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274 The safety and feasibility of delivery room cuddles during the COVID-19 pandemic
  1. Laura Crosby,
  2. Pippa Morrish,
  3. Natalia Hackett,
  4. Sarah Bates
  1. UK


Background Preterm birth remains the leading cause of neonatal mortality in the UK. There are well-documented multifaceted benefits attributed to parental skin-to-skin contact with premature neonates. It is imperative that we incorporate this safely into our care for the vulnerable population of preterm infants. Delivery room cuddles (DRC) aims to optimise this at the earliest opportunity.

Objectives To evaluate implementation of routine preterm DRC at the Great Western Hospital (GWH) with particular focus on feasibility and safety. To evaluate whether practice has changed during the COVID-19 pandemic and to review areas to improve future practice.

Methods Data was collected on babies born below 35 weeks’ gestation at GWH from two cohorts: those born between 1/11/2018 and 21/12/2019, and babies born during the COVID-19 pandemic (after 19/3/2020). Data was collected by retrospective review of and of written clinical records.

The sample contained 164 neonates with a median gestation of 33 weeks and birth weight of 1849 g. Further demographics and the comparison between groups are detailed in table 1.

Abstract 274 Table 1

Results Overall, 75% of the 164 neonates had a DRC. 82% of babies were stable during the cuddle, and a further 13% clinically improved. 5% had cardiorespiratory or thermal instability. The 6 babies with instability were between 32–34 weeks gestation. 4 experienced respiratory distress during DRC prior to stabilisation. Another 32-week infant required ventilation breaths during DRC which was felt to be due to poor airway positioning. A 34-week infant had a period of bradycardia which had resolved when reassessed on the resuscitaire.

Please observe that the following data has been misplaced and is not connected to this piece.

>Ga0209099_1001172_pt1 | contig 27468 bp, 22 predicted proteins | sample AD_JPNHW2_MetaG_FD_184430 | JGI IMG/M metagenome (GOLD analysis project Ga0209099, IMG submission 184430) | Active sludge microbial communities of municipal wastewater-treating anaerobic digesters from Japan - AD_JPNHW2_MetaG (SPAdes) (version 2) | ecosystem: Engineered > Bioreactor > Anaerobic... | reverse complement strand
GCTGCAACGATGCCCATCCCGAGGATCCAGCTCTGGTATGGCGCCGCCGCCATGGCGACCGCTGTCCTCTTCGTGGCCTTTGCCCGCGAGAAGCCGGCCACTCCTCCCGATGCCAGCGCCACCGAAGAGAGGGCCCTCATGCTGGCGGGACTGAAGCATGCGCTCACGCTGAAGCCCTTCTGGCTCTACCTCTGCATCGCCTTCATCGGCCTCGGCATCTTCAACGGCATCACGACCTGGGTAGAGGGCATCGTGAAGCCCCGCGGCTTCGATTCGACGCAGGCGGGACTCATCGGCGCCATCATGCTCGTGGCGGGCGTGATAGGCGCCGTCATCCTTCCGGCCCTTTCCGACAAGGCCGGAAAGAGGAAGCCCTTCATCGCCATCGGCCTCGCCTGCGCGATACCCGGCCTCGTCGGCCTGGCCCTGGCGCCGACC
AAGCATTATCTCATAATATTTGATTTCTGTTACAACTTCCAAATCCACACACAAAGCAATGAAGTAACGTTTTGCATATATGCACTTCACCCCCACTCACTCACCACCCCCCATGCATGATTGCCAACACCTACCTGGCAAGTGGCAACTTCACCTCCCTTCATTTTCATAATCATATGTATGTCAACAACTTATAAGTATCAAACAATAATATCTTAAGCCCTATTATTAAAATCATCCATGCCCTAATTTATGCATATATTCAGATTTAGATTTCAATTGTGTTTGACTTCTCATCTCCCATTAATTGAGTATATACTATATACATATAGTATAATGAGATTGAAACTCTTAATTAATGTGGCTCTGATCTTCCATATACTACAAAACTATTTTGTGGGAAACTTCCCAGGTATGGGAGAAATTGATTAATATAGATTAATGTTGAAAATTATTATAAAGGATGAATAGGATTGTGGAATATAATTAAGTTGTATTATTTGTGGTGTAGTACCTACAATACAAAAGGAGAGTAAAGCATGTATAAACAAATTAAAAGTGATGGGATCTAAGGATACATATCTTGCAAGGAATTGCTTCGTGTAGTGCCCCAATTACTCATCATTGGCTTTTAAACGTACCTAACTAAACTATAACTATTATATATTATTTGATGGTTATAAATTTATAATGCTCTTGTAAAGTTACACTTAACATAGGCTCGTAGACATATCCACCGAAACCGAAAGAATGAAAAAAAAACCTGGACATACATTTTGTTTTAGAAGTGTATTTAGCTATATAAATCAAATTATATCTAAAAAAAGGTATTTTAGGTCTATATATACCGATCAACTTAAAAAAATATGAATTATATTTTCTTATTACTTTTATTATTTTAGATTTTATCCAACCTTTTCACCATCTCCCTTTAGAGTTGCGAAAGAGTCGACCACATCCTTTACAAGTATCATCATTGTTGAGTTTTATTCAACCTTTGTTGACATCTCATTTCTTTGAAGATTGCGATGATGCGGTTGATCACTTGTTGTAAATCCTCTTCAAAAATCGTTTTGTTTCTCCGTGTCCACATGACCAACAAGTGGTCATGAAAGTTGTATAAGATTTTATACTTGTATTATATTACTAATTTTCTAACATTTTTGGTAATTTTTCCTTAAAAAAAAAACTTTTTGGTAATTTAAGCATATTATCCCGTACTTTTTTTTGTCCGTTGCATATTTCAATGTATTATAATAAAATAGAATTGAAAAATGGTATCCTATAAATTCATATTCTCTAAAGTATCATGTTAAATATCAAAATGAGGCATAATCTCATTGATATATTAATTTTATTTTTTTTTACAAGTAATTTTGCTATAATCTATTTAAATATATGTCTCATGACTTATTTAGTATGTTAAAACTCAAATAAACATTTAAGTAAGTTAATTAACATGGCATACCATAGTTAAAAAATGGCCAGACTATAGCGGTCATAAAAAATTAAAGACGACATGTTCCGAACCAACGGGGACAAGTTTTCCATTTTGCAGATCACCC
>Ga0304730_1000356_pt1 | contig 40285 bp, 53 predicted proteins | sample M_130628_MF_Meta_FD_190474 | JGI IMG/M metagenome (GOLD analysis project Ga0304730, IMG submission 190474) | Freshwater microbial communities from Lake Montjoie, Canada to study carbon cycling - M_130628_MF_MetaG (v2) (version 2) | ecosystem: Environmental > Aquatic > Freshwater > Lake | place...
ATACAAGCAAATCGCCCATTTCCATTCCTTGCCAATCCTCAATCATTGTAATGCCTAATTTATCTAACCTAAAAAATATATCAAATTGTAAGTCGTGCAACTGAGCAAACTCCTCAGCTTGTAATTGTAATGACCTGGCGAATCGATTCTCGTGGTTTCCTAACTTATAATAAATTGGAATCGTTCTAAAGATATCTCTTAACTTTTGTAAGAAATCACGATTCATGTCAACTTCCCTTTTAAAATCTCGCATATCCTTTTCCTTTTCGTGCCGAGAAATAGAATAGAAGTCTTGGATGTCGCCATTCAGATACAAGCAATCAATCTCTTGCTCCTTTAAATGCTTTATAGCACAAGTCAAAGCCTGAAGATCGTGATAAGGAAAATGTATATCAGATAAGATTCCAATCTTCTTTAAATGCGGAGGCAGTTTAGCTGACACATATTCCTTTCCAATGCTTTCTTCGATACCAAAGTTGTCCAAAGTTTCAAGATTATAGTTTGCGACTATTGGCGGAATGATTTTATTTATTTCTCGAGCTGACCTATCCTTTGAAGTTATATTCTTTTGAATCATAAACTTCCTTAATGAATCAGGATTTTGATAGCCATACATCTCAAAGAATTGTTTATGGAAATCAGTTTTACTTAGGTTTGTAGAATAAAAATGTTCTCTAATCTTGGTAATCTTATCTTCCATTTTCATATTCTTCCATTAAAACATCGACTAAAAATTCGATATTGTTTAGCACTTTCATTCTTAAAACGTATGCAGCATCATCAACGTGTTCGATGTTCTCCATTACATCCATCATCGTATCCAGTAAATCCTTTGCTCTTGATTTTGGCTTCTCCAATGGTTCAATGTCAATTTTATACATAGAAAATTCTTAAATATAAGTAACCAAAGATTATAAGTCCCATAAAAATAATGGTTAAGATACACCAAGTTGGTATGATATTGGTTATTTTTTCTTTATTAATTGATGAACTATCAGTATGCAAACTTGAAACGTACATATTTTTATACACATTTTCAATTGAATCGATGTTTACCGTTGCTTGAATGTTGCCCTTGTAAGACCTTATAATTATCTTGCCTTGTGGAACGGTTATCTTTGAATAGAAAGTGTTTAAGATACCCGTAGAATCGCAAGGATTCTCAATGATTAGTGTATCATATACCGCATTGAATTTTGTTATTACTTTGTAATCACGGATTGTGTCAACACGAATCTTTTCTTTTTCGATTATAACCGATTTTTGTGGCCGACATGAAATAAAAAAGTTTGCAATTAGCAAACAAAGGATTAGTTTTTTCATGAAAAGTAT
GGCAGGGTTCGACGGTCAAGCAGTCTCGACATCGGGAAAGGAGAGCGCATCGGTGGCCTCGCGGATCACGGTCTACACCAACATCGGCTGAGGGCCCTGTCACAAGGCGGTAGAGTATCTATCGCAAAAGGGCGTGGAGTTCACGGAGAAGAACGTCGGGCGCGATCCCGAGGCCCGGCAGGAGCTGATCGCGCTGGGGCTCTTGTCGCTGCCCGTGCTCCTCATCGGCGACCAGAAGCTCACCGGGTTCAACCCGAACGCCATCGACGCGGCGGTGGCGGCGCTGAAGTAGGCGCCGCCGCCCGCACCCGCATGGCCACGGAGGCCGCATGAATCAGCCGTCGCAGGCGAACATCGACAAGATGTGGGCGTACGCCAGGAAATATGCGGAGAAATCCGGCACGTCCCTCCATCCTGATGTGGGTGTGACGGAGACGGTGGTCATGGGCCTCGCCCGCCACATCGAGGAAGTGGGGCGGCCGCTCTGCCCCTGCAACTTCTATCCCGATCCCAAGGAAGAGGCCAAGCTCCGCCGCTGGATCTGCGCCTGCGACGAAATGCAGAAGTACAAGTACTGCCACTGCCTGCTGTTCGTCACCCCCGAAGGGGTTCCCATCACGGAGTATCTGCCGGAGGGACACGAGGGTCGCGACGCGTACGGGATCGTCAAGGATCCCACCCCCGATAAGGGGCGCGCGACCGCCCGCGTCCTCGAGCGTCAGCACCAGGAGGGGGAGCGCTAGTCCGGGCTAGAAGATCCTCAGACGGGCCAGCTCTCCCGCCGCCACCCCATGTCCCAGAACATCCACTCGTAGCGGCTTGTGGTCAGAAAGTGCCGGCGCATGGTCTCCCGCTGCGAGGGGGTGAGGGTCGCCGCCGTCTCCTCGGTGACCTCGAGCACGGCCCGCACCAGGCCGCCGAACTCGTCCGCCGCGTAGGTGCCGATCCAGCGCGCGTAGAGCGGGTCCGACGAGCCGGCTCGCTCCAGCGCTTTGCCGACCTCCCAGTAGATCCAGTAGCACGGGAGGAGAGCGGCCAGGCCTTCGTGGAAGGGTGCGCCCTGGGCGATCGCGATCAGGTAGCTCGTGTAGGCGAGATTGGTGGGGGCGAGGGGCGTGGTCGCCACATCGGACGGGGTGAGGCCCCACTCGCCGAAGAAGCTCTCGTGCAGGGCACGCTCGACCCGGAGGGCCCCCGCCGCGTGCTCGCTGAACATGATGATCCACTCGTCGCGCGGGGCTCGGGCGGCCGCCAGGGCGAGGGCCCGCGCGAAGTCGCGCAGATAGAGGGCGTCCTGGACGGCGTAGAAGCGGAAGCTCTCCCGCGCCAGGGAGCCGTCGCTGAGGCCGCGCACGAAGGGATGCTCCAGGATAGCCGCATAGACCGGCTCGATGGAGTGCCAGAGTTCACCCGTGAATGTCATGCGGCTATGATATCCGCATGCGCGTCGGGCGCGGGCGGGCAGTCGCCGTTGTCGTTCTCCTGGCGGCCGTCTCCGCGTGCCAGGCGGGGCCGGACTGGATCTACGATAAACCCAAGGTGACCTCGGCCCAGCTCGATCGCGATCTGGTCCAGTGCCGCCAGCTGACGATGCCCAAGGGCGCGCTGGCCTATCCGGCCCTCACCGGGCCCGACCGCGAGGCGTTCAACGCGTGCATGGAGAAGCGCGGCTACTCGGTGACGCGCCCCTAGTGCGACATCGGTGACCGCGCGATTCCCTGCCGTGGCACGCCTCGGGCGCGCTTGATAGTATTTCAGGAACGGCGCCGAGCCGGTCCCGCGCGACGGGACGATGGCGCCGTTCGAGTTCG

There was no significant difference in admission temperature between DRC and non-DRC groups. The percentage of infants receiving a DRC increased from 70% to 84% during the COVID-19 pandemic, with no change in mean admission temperature.

Abstract 274 Table 2

Conclusions Our results support DRC as a safe and feasible concept. The DRC ideology empowers women, supports bonding and provides preterm infants with the magnitude of benefits associated with early maternal contact. The recent BAPM maternal breast milk toolkit refers to early contact with parents as a key step in optimising MBM for preterm babies: DRC is an effective strategy in implementing this. Our instability data highlights the importance of following the standard operating procedure and ensuring continual close monitoring during DRC. Examining the mid and longer-term outcomes for DRC neonates and a larger, multi-centre study would be useful contributors to support standardising DRC in practice.

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